Normally, the rating of a film isn’t particularly important. In fact, ratings can totally fail to represent the content of a film. When the Motion Picture Association of America gives a sweet movie like Boyhood an R and a huge, destructive movie like Transformers: Age of Extinction a PG-13, it’s obvious the association’s judgement is questionable. But every once in a while a rating indicates something significant about a film. Now another big summer franchise is about to go through a potentially telling ratings change.
After part one and two were rated R for “strong bloody violence,” The Expendables 3 has been rated PG-13, which suggests the franchise known for being so brutal might have been toned down. Read More »
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Posted on Friday, March 14th, 2014 by Angie Han
To date, every single Marvel Cinematic Universe has been rated PG-13. That’s the sweet spot for big-budget four-quadrant tentpoles like these; a PG-13 lets a movie be edgy enough to attract the grown-ups but not so hardcore it keeps out kids. But as Marvel Studios president Kevin Feige recently revealed, getting that rating has been a trickier task for some films than others.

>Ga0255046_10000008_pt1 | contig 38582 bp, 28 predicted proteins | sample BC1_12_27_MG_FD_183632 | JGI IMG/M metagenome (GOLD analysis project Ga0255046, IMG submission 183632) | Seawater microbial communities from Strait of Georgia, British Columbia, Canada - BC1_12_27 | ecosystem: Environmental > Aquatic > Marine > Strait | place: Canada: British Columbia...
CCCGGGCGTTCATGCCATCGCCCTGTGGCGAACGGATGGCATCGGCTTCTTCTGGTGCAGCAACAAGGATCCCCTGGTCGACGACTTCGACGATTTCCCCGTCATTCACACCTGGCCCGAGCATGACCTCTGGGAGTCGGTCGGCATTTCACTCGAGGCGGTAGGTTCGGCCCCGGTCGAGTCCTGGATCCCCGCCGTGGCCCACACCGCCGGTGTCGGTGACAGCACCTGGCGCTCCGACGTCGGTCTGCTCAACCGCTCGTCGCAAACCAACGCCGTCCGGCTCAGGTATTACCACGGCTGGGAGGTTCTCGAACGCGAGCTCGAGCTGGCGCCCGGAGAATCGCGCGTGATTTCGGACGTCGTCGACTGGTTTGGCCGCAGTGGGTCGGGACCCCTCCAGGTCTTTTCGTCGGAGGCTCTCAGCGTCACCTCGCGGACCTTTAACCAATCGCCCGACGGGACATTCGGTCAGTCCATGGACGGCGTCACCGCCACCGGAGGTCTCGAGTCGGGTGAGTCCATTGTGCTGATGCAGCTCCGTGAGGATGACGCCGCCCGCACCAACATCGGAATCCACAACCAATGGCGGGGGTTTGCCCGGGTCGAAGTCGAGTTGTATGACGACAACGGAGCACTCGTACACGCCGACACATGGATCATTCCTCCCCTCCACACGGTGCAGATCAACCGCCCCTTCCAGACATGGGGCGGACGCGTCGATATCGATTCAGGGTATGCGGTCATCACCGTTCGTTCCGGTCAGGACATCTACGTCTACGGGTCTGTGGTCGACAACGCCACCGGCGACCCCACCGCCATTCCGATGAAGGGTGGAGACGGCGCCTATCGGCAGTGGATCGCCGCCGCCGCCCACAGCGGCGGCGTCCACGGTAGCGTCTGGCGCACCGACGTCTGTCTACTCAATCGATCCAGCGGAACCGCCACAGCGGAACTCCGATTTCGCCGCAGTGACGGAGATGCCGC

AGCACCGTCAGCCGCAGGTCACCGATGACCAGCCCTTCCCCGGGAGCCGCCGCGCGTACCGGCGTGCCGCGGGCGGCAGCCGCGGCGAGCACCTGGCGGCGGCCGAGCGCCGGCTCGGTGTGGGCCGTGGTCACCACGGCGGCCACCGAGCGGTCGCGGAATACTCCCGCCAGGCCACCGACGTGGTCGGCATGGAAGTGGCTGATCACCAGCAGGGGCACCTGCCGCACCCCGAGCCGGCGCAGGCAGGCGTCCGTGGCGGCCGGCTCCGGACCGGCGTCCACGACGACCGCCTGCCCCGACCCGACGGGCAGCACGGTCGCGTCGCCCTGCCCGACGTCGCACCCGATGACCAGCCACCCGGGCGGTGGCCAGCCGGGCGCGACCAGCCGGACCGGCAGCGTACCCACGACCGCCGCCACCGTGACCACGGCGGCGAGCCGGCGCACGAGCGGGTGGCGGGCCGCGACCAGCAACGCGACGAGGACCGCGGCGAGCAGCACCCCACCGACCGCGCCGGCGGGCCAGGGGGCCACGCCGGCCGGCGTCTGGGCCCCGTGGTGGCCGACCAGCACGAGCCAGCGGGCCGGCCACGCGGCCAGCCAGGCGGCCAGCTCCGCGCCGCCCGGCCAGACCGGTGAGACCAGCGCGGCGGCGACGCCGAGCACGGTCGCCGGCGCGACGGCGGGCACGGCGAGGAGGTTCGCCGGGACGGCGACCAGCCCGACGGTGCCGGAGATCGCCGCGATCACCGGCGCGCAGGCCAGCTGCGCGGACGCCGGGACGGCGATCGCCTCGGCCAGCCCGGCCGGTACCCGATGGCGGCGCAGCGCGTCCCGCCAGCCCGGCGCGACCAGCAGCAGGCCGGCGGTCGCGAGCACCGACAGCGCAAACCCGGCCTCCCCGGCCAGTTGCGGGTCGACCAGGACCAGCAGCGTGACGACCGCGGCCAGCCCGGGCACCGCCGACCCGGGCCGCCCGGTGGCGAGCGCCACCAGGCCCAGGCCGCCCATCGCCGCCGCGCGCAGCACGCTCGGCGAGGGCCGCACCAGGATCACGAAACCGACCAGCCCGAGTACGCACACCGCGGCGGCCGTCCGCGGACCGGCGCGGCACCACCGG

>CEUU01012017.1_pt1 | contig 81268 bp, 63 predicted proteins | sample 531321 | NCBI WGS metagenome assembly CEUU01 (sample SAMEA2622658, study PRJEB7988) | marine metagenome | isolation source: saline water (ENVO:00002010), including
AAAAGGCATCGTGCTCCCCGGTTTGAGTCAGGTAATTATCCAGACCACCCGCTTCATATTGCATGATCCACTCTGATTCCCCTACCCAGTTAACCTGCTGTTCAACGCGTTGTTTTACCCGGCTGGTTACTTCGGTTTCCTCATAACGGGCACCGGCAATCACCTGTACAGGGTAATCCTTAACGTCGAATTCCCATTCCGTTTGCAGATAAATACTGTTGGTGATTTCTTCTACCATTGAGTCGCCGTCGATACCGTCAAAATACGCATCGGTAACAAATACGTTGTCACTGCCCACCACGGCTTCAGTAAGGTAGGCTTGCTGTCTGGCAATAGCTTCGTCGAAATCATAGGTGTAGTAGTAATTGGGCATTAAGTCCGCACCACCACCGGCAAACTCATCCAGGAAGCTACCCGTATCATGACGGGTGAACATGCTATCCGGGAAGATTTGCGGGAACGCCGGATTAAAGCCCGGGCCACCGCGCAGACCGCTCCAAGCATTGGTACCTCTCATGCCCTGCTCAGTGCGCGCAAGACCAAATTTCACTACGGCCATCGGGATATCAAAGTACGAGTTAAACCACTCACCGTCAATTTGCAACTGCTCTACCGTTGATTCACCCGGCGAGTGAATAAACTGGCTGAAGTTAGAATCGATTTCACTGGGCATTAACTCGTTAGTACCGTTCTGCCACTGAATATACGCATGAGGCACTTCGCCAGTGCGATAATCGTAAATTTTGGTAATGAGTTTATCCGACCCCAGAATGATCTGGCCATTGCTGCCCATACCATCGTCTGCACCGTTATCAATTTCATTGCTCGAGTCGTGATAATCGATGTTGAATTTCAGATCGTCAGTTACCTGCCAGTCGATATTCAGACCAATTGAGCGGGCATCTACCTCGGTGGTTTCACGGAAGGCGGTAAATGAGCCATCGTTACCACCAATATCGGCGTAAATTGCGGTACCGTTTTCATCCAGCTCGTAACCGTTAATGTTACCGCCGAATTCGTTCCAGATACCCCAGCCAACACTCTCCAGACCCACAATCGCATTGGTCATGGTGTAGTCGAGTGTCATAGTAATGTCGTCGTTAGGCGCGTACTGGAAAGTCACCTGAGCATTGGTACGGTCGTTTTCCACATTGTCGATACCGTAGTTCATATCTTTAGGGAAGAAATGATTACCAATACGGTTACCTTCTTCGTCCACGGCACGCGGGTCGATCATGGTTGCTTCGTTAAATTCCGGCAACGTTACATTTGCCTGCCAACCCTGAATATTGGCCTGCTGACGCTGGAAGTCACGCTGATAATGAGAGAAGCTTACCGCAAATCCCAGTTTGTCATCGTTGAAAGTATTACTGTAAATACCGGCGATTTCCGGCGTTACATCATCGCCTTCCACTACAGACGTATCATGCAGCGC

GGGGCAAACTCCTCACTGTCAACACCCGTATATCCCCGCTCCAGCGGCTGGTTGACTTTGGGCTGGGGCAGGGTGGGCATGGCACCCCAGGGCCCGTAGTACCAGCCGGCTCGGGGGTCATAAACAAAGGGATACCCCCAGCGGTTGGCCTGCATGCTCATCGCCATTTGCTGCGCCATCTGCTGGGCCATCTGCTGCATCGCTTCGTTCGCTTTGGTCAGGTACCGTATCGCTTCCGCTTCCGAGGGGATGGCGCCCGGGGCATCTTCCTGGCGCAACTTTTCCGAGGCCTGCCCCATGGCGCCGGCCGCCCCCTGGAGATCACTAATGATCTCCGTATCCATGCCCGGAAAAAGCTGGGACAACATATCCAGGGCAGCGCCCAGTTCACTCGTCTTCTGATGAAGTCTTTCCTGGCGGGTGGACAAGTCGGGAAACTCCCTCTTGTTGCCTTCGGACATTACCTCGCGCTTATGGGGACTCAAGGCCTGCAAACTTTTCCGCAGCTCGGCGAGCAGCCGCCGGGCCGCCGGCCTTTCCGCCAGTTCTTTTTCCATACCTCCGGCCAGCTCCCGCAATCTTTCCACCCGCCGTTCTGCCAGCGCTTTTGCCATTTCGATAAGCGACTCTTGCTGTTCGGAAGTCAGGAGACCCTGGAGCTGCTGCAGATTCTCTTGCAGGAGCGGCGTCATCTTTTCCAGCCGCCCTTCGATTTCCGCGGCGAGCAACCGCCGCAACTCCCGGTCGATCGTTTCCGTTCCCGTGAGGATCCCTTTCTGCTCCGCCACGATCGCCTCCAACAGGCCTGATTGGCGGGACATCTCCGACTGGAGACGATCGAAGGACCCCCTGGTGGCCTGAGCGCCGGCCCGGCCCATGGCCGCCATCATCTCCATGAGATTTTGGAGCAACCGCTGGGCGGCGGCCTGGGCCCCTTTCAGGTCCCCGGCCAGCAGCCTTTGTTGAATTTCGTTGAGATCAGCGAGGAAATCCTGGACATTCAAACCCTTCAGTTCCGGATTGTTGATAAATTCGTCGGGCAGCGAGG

While the latest Marvel outing, Captain America: The Winter Soldier, easily made the PG-13 cut, Feige revealed that 2012’s The Avengers initially got an R rating from the MPAA. The filmmakers recut the movie and submitted it again — only to get another R rating. Hit the jump to find out which specific scene was the sticking point.
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Posted on Tuesday, December 31st, 2013 by Angie Han
The Wolf of Wall Street is all about obscene excess in every vice imaginable. Jordan Belfort (Leonardo DiCaprio) and his associates do more blow, screw more hookers, toss around more money, and piss on more legal documents than most of us could ever dream of.
So it only makes sense that they’d be more profane than just about everyone else, as well. As it turns out, The Wolf of Wall Street has more utterances of the f-word than any other non-documentary film in cinema history. Find out just how many fucks it gives, as well as which films it had to beat out to get there.
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Martin Scorsese rarely holds back when making his films. Some of his work, from Taxi Driver to The Last Temptation of Christ, stands as among the most provocative in mainstream cinema thanks to violence and (to a lesser degree) sex, and the director’s willingness to engage those elements directly.
Jordan Belfort’s biography The Wolf of Wall Street is a story that is rife with hedonism, as Belfort rode out of the ’80s and into the ’90s making insane amounts of money. Unsurprisingly, some of it was spent on women and sex. Given Scorsese’s tendencies, there’s every reason to expect those elements would be in his film The Wolf of Wall Street as well. The trailers certainly suggest there will be a lot of flesh on display.
Too much, in fact, as Scorsese had to trim sex and nudity to prevent the film being slapped with an NC-17. Even with those cuts, Wolf clocks in at two hours, fifty-nine minutes, the longest film of Scorsese’s career. Read More »